Saturday, August 17, 2013

Vagabonds – a Saturday reprise

(The jellyfish are back, which prompts this reprise.)

It was a week of jellyfish. On almost every retreating tide the beach was jam-packed with jellies. A walk at water's edge required constant attention to what was underfoot; few experiences are more unpleasant than stepping barefoot into a quivering cushion of jellyfish jelly.

On our beach they are mostly Aurelia, the common moon-jelly, with four elegant purple rings near the top of its transparent bell. The rings are the animal's sex organs. There's not much else to see. The fringe of stinging tentacles (not dangerous in Aurelia) and the dangling mouth-arms under the bell are mostly invisible once the jellyfish is stranded on the sand.

From the kids at the water's edge comes a constant litany of "YUK!" "GROSS!" "DISGUSTING"!"

Lemmings, they say, throw themselves of their own volition into the sea, and sometimes pods of whales beach themselves en masse for reasons known only to the whales. But jellyfish don't choose to inflict themselves on summer bathers. They travel at the whim of sea and weather, drifting where the currents take them, and if some combination of gyres and breezes dumps a thousand of them onto the sand where we want to swim, well, that's hardly the fault of the jellyfish.

Aurelia's lifestyle is altogether curious. Sometime in late summer the adult jellyfish release eggs and sperm into the water. Free-swimming larva resulting from fertilization attach themselves to rocks or seaweed on the sea floor and transform themselves into tiny plantlike polyps, each polyp shaped like a stack of inverted saucers. Thus anchored and secure, they pass the winter. In spring the saucers bud off tiny jellyfish, which grow to become big jellyfish, which -- if winds and tides are perverse to jellyfish and humans -- find themselves high and dry and squashed.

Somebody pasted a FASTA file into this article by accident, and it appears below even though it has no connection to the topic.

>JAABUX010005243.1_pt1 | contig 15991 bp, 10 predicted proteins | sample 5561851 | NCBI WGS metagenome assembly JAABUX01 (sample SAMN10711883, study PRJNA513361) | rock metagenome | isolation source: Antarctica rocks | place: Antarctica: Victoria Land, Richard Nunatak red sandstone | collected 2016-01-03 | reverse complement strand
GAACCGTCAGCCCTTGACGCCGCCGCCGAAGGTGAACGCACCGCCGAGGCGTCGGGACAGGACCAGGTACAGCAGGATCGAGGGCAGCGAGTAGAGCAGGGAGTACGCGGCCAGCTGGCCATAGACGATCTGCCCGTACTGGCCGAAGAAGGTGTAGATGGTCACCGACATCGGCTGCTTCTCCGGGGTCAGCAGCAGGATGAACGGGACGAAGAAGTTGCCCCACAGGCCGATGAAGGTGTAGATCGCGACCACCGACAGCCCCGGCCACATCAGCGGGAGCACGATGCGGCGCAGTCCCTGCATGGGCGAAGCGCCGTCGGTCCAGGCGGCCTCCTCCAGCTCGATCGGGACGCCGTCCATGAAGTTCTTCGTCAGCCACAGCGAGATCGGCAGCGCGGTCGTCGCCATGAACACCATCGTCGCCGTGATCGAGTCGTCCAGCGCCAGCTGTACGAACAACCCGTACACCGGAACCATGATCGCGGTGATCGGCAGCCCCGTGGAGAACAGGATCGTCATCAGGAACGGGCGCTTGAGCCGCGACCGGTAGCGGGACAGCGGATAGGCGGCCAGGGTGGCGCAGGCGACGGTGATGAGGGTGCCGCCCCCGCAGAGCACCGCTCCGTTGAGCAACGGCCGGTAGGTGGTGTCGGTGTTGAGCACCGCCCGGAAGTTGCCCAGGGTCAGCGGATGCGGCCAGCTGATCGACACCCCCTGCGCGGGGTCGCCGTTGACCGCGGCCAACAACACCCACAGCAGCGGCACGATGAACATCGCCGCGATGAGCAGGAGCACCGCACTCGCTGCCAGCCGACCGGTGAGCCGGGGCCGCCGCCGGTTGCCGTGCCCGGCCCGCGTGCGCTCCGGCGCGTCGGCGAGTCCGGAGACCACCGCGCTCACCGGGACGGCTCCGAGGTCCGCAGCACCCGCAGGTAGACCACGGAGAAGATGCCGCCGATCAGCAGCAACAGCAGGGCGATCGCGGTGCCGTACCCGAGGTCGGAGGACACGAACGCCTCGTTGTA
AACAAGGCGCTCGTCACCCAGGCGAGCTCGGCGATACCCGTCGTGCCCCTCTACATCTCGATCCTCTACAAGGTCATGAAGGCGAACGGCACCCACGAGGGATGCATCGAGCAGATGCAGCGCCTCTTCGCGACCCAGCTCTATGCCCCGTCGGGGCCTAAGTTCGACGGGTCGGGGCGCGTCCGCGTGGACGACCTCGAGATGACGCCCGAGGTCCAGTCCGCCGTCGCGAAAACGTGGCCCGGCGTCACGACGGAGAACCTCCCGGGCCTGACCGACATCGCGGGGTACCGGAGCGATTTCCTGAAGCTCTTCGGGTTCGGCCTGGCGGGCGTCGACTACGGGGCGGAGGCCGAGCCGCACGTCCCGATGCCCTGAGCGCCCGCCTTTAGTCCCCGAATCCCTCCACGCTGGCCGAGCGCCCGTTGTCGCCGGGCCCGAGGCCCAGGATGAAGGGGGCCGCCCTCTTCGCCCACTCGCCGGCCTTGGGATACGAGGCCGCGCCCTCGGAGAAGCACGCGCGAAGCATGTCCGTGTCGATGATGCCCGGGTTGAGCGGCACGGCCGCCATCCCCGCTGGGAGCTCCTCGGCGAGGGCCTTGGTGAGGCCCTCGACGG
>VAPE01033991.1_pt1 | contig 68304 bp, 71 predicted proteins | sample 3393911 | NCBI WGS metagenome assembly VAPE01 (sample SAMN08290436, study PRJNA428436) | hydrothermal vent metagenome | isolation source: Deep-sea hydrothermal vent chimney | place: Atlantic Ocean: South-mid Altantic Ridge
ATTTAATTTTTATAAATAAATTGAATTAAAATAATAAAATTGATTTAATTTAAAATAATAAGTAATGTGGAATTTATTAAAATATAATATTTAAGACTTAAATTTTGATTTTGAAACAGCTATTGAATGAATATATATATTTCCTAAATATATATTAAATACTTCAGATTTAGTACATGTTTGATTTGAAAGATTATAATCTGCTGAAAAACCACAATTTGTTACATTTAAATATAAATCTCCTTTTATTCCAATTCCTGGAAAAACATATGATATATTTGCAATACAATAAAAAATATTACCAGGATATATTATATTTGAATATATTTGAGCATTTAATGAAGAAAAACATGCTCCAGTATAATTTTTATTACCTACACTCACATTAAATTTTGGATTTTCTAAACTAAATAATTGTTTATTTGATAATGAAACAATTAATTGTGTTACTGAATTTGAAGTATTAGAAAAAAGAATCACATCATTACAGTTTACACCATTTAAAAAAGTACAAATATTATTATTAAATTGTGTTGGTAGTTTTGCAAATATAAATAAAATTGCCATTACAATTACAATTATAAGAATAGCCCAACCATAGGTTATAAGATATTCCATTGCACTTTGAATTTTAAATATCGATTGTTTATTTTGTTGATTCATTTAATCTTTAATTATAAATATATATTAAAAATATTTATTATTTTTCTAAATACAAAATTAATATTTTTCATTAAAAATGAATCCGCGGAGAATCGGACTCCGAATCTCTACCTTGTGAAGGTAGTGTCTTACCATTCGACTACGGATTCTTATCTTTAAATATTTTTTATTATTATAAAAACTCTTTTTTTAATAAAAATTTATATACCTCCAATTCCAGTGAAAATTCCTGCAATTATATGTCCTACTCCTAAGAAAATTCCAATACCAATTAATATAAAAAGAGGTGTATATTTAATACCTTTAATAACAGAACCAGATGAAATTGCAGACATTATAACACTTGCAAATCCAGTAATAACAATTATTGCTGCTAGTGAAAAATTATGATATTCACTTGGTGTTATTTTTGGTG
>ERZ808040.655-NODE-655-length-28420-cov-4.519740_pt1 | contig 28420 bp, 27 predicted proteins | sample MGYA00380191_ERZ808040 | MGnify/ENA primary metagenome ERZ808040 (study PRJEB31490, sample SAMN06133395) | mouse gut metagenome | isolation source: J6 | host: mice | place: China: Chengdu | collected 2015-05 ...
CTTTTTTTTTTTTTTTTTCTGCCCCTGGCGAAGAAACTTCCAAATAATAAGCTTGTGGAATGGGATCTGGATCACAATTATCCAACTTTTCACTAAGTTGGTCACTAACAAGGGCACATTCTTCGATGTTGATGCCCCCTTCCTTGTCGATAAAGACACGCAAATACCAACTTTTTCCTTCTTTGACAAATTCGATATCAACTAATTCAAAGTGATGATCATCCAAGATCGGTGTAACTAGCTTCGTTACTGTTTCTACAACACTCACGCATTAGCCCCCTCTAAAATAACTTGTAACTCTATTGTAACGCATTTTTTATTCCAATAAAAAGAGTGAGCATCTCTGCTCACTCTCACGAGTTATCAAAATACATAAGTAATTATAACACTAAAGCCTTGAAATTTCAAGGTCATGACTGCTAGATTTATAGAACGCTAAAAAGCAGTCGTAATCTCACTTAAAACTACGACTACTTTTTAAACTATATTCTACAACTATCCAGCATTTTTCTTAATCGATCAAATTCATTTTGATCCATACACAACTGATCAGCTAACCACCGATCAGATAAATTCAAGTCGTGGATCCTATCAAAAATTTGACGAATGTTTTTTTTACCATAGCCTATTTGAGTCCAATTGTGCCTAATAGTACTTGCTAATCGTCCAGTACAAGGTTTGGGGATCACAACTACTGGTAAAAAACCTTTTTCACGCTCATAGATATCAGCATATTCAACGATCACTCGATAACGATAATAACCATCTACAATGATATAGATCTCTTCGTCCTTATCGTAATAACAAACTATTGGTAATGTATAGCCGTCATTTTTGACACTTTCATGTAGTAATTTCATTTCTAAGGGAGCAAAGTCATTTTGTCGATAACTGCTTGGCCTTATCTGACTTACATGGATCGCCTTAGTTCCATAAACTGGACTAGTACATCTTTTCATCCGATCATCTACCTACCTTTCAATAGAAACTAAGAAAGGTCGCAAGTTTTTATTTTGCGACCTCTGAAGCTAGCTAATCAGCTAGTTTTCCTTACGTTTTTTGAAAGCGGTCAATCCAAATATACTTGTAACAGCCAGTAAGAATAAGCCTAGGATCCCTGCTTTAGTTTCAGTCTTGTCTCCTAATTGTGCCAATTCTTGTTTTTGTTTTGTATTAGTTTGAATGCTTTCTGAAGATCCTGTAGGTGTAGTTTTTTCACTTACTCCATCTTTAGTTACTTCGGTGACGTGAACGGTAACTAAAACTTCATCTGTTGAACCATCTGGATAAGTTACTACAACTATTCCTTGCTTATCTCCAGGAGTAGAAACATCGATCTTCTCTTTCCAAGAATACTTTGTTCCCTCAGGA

Jellyfish stranded on the sand don't have much of a future in any case. They quickly die and evaporate. Their bodies are 99 percent water; they have fewer non-aqueous ingredients than weak lemonade. A mousse or a meringue is a Rock of Gibraltar compared to a jellyfish.

But mousses and meringues are not alive, and life is what it's all about. For all of their simplicity, jellyfish are amazingly efficient machines for making other jellyfish. Their mix of water and Jello may be 99-to-1 but that appears to be an ideal recipe for survival.

Back in the 1950s geologist Martin Glaessner discovered rocks in the Ediac ara Hills of southern Australia that contain fossils of the first multicelled organisms to flourish on this planet, a diverse community of softbodied organisms that was somehow buried in fine sand and preserved as delicate impressions in sandstone. The rocks are nearly 700 million years old. And who was there at the very beginning of multicelled life? You guessed it: jellyfish.

Armored trilobites, thunder-footed dinosaurs, and saber-toothed tigers have come and gone; the watery jellyfish have endured. They have outlasted animals with bulk and brains. Their strategy for survival has been spectacularly successful: Keep it simple, go with the flow.

In jellyfish we see life reduced to its essentials. Under those pretty purple reproductive rings are a mouth and four dangling arms with nothing to do except stuff the mouth. Eat and drift, drift and eat: it's the original hobo existence. And, if you live in the sea, transparency is more or less equivalent to invisibility: another survival secret of the hobo.

Jellyfish are not entirely without self-propulsion. In quiet tide pools they manage to push themselves this way and that by rhythmically contracting muscles (such as they are) on the lower rim of the bell, but how they decide where they are going is a mystery. They have eyes of a sort at the base of their tentacles, and other rudimentary sensory organs, but its hard to imagine that these inverted bowls of transparent slime have much of an IQ. When great numbers of them wash up on the beach it is not intellect or will that put them there, but quirks of circulation in the great global engine of sea and air.

Where did our hordes of Aurelia come from? Probably rounded up cowboy-style by circulating currents in coastal waters and flung onto our shore by a southwest wind. The fluke of their appearance in such multitudes is part of that vast system of flukes we call the weather. If meteorologists can't reliably predict what the weather will be two days from now (and around here they can't), its because the agitations of water and wind are so damnably complicated.

The agitations don't agitate the jellyfish. They go where the currents and tempests take them. Theirs may not be the most independent sort of existence, but it has served jellyfish well for 700 million years. In the great Darwinian struggle to survive, going with the flow apparently has much to recommend it.